Poll: Coloradans oppose diverting water to big cities

More than three-quarters of Colorado voters say they oppose diversions of water to heavily populated areas of the state, according to a survey conducted by Colorado College.

The annual Conservation in the West poll, conducted for the college by Democrat and Republican pollsters, also found that a majority of Coloradans, 55 percent, favors allowing communities to regulate hydraulic fracturing and that 22 percent want the state to regulate fracking, the approach used to free up trillions of cubic feet of natural gas from formations deep below the surface.

The finding of strong opposition to more diversions is unsurprising, said Bonnie Petersen, executive director of Club 20, the Western Slope advocacy organization.

“Agricultural interests and many Club 20 members don’t like diversions, and there are additional groups who want to see stream flows for recreational purposes and they recognize diversions as a threat,” Petersen said. “People familiar with the West understand the impacts of diversions.”

Respondents favored devoting more time and resources to better use of the current water supply and encouraging the use of recycling, the survey said.

On hydraulic fracturing, 28 percent of Colorado respondents supported tougher laws and 29 percent said there should be better enforcement of existing laws, the survey said.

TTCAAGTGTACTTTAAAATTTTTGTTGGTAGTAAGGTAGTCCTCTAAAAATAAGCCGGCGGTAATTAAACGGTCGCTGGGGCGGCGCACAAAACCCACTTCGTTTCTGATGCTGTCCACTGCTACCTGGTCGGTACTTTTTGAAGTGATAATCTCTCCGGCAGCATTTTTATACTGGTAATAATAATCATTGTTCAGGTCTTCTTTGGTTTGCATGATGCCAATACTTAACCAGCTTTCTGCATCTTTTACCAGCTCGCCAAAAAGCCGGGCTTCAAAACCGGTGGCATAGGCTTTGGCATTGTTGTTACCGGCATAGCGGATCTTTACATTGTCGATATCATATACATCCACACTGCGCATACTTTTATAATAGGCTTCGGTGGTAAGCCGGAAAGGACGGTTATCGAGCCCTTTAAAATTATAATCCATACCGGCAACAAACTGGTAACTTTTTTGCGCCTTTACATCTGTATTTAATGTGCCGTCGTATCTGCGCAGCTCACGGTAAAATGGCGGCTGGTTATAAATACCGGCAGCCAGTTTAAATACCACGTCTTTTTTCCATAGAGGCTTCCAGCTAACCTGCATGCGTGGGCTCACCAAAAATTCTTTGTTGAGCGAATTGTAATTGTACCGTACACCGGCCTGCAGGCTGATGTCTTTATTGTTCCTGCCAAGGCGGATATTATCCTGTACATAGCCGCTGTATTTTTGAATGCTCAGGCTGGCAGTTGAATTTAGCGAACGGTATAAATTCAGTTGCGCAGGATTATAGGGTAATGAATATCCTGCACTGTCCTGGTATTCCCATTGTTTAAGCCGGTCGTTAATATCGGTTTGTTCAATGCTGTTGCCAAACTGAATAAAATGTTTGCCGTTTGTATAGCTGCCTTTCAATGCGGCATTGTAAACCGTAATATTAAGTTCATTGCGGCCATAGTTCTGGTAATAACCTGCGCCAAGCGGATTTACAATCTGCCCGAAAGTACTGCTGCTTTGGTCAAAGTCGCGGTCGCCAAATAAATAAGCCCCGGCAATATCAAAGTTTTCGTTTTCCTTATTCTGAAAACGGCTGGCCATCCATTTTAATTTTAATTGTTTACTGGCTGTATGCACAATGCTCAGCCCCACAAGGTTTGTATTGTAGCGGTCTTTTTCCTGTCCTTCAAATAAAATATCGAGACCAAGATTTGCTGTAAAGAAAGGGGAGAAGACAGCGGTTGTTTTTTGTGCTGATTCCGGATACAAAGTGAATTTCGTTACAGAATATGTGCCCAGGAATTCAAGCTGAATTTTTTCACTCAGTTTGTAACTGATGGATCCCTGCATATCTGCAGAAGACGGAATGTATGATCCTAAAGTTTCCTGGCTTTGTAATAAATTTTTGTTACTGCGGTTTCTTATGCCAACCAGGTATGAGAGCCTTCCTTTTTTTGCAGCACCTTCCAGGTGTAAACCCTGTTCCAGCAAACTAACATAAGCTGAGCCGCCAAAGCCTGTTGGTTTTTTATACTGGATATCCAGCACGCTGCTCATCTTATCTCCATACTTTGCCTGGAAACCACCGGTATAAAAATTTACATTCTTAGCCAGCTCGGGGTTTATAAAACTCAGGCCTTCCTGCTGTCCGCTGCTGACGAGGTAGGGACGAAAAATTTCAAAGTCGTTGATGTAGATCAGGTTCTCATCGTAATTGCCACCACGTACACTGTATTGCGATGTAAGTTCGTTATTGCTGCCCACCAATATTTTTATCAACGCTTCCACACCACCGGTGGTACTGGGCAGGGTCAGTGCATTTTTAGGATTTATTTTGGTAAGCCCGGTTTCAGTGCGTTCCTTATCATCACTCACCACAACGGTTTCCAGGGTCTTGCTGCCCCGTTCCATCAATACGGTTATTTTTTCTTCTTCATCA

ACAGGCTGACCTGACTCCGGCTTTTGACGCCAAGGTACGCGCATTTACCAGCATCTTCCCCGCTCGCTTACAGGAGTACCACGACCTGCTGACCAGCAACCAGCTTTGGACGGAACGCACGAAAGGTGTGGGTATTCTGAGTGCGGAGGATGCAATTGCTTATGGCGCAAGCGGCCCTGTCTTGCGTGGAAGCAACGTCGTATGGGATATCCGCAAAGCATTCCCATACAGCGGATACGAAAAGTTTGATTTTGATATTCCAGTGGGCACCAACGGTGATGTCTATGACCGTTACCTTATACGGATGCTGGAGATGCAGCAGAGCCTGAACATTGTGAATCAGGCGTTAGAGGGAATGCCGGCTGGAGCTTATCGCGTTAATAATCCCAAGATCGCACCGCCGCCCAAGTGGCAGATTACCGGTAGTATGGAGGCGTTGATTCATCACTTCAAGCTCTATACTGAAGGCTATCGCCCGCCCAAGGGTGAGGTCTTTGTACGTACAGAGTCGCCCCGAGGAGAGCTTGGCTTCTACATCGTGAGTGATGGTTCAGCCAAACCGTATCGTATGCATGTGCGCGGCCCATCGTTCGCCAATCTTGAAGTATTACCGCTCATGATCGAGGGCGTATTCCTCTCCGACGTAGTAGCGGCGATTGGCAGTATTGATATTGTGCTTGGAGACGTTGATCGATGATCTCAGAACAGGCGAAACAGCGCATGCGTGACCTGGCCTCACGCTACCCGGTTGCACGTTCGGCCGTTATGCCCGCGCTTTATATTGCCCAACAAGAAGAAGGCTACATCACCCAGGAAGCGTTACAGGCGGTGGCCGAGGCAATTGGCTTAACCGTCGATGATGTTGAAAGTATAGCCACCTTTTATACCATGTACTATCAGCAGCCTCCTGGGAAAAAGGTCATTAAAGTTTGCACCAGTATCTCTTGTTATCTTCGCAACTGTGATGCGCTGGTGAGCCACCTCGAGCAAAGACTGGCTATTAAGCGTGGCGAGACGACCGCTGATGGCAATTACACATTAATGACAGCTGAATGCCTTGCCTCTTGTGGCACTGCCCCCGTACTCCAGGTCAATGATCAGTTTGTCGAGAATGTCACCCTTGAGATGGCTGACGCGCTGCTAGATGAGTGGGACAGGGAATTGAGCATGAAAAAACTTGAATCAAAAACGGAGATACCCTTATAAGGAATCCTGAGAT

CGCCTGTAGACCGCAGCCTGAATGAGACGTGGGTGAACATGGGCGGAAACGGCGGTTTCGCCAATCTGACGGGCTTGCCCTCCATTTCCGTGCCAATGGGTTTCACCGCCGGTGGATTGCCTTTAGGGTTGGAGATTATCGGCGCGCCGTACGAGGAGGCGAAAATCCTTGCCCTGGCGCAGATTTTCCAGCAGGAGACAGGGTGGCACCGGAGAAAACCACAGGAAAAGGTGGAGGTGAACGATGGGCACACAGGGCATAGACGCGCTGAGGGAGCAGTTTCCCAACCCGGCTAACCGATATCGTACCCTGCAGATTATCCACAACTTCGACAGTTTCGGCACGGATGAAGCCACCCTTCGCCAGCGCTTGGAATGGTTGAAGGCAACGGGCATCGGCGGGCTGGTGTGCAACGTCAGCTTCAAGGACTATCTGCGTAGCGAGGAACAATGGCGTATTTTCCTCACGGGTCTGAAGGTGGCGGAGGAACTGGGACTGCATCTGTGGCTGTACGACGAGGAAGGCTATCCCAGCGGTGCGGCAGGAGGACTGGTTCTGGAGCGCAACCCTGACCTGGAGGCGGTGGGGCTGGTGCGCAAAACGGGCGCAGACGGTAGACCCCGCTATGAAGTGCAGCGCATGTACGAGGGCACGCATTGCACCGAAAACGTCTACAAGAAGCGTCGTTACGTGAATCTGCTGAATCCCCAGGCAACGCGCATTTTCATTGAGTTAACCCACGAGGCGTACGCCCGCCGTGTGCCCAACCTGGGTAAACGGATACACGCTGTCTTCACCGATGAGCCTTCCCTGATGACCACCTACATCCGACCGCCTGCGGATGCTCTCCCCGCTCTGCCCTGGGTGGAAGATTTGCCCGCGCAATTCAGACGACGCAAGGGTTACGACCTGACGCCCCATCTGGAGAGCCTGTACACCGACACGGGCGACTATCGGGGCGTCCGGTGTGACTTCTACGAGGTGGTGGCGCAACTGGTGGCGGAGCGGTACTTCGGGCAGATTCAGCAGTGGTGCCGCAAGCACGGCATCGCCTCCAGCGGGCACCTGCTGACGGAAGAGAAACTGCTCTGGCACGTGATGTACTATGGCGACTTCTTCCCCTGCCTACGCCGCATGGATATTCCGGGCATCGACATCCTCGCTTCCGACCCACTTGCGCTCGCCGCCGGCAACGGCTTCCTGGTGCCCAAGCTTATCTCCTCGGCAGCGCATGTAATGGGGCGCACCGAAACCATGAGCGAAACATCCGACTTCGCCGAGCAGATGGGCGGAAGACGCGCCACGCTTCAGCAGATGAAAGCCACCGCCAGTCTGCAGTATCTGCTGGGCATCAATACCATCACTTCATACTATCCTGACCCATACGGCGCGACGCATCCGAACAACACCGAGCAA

The results underscore the need for greater education about hydraulic fracturing, Petersen said, noting the practice has been in use in western Colorado for 60 years “and there has not been an issue.”

Across the West, 72 percent of respondents said they were more likely to vote for candidates who favor the promotion of energy sources such as wind and solar power.

Another majority, 69 percent, said they were likely to vote for candidates who support greater protections for public lands, such as national forests, and 58 percent said they’d be likely to support candidates who want to increase funding to agencies such as the U.S. Forest Service.

The survey polled 400 registered voters in Colorado and 2,400 in the six Western states of Arizona, Colorado, Montana, New Mexico, Utah and Wyoming.

The survey was conducted Jan. 7 to Jan. 13 and has a margin of error of plus or minus 2.9 percent.


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